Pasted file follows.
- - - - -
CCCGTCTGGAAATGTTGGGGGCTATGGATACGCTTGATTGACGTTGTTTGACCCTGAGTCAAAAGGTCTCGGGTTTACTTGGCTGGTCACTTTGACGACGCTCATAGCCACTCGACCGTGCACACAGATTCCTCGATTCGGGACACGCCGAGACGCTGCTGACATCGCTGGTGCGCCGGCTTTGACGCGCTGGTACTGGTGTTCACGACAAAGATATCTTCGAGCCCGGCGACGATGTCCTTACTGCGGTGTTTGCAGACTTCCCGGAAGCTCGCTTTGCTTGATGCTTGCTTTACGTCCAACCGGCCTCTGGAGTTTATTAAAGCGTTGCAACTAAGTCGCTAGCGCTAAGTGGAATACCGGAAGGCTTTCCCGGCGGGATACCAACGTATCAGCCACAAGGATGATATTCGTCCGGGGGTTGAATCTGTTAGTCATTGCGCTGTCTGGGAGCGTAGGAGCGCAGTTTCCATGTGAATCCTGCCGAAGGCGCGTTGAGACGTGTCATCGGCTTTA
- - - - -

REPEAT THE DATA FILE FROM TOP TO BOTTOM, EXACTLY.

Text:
CCCGTCTGGAAATGTTGGGGGCTATGGATACGCTTGATTGACGTTGTTTGACCCTGAGTCAAAAGGTCTCGGGTTTACTTGGCTGGTCACTTTGACGACGCTCATAGCCACTCGACCGTGCACACAGATTCCTCGATTCGGGACACGCCGAGACGCTGCTGACATCGCTGGTGCGCCGGCTTTGACGCGCTGGTACTGGTGTTCACGACAAAGATATCTTCGAGCCCGGCGACGATGTCCTTACTGCGGTGTTTGCAGACTTCCCGGAAGCTCGCTTTGCTTGATGCTTGCTTTACGTCCAACCGGCCTCTGGAGTTTATTAAAGCGTTGCAACTAAGTCGCTAGCGCTAAGTGGAATACCGGAAGGCTTTCCCGGCGGGATACCAACGTATCAGCCACAAGGATGATATTCGTCCGGGGGTTGAATCTGTTAGTCATTGCGCTGTCTGGGAGCGTAGGAGCGCAGTTTCCATGTGAATCCTGCCGAAGGCGCGTTGAGACGTGTCATCGGCTTTA